Cuba is the largest of the Caribbean islands (111,950 sq km), with a long, complex coastline and considerable chains of offshore islands and coral cays. Fore reefs can be found along almost the entire border of the Cuban shelf,  which extends for approximately 3200 km. In many places these fore reefs bear crest reefs at their shallowest zone. These reef crests are more abundant at the edges of the four broad sections of the Cuban shelf: Gulf of Guanahacabibes (northwest Cuba), Sabana-Camaguey Archipelago (central north Cuba), Gulf of Ana Maria-Guanayabo (southeast Cuba), and Gulf of Batanabo (southwest Cuba). Inshore, patch reefs are also found in the northwestern, southwestern and southeastern sections of the shelf. 
Overall, the Reefs at Risk analysis rates more than 70 percent of Cuba’s reefs as threatened, with over 35 percent at high threat. The threat from overfishing is estimated to be the main threat to Cuba’s reefs (over 65 percent threatened), and the landing statistics for the commercially important snapper and grouper underline this threat with decreasing annual catches and maximum size over the last 20 years because of the use of unsustainable fishing practices.  From 1970 to 1975, increased fishing effectiveness (e.g., use of trawls, seines, and set nets) resulted in overfishing of several important species (e.g., lane snapper, nassau grouper). Overfishing also resulted from the use of non-selective fishing gear, the indiscriminate use of set nets during spawning aggregations, and limited enforcement.  This situation led to the introduction of a series of drastic fishery-management regulations  and ultimately to a change in fishery administration policy.  However, the Cuban coral reef fishery today is probably in better condition than the fisheries of other Caribbean countries (higher species richness, biomass, and average size), with about 40 percent of the total commercial catch coming from the reefs.  Furthermore, in 2004, an official resolution of the Fisheries Ministry banned the use of trawl nets and set nets in Cuban waters.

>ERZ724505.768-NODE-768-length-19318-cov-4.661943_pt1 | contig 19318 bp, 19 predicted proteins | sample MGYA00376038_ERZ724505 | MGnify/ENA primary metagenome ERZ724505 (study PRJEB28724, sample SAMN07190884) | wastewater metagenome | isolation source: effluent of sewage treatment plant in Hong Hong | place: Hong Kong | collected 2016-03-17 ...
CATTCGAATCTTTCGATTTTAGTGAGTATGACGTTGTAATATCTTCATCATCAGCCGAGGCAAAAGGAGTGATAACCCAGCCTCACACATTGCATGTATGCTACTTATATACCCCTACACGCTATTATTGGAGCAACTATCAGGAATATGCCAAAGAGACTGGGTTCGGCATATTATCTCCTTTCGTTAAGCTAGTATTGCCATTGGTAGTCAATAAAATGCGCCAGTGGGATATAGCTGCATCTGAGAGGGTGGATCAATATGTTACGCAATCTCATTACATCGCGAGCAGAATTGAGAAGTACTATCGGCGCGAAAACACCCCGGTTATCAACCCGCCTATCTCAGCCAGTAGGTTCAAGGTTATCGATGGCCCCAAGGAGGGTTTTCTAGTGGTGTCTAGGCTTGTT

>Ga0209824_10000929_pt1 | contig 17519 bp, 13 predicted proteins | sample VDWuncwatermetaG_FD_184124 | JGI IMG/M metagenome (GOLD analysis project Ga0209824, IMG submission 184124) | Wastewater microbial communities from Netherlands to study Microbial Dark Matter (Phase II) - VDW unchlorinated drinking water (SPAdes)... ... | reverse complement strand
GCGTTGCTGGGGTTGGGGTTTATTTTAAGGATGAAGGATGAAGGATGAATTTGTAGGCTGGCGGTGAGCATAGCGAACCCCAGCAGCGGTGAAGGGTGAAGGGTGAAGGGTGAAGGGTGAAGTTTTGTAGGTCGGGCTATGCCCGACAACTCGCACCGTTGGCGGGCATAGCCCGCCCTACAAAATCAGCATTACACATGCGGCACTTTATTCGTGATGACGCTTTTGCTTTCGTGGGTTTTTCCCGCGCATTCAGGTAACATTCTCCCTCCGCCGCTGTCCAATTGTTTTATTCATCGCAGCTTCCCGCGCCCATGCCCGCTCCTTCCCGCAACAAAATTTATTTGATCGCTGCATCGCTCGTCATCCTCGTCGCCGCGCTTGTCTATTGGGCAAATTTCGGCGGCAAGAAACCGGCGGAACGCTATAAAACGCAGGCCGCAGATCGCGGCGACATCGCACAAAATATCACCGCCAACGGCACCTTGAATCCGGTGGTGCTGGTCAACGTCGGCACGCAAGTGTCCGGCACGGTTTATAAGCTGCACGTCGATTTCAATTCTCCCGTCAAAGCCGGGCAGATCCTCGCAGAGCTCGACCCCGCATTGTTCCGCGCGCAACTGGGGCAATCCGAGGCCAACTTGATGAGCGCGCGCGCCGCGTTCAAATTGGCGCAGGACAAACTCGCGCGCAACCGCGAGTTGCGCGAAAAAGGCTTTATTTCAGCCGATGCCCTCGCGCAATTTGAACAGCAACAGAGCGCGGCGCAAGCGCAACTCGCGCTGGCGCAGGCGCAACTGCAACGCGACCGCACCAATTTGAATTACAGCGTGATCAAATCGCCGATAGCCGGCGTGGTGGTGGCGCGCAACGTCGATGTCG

About one-quarter of reefs were rated as threatened by sedimentation and pollution from inland sources, about one-fifth by coastal development, and fewer than 10 percent by marine-based sources. The low sedimentation and coastal development threats are mainly due to the offshore location of many reefs, outside the influence of land-based sources of pollution,  and to Cuba’s relatively undeveloped tourist industry. Watersheds have historically been extensively deforested, increasing the sediment runoff to the sea,  and satellite images have revealed large amounts of sediment along the southern coast of the island of Cuba, probably as a result of forest removal and agricultural practices, possibly combined with severe rains. Remote reefs (e.g., around the southern archipelagos) are in very good condition, but near large population centers such as Havana, signs of decline are evident, with low coral cover, overgrowth by algae, and disease outbreaks. 
Tourism, a prevalent impact on many reefs in the Caribbean, is relatively undeveloped in Cuba and thus has only a limited impact on Cuban coral reefs. However, the tourist diving industry is rapidly growing, there is increasing awareness of the need to deploy more mooring buoys, and the number of diving sites with such buoys is increasing (though theft of mooring buoys near population centers is a problem).  Anchoring on coral outcrops has been and continues to be a practice in fishery and other nautical activities.  The extraction of stony corals and other organisms is degrading the reefs of tourist areas where there is easy access for the general public, such as the reefs of Puerto Escondido to the northeast of Havana Province. 
Hurricanes are more frequent in the south and west, where the reef communities are dominated by species resistant to sedimentation, especially in the Gulf of Bataban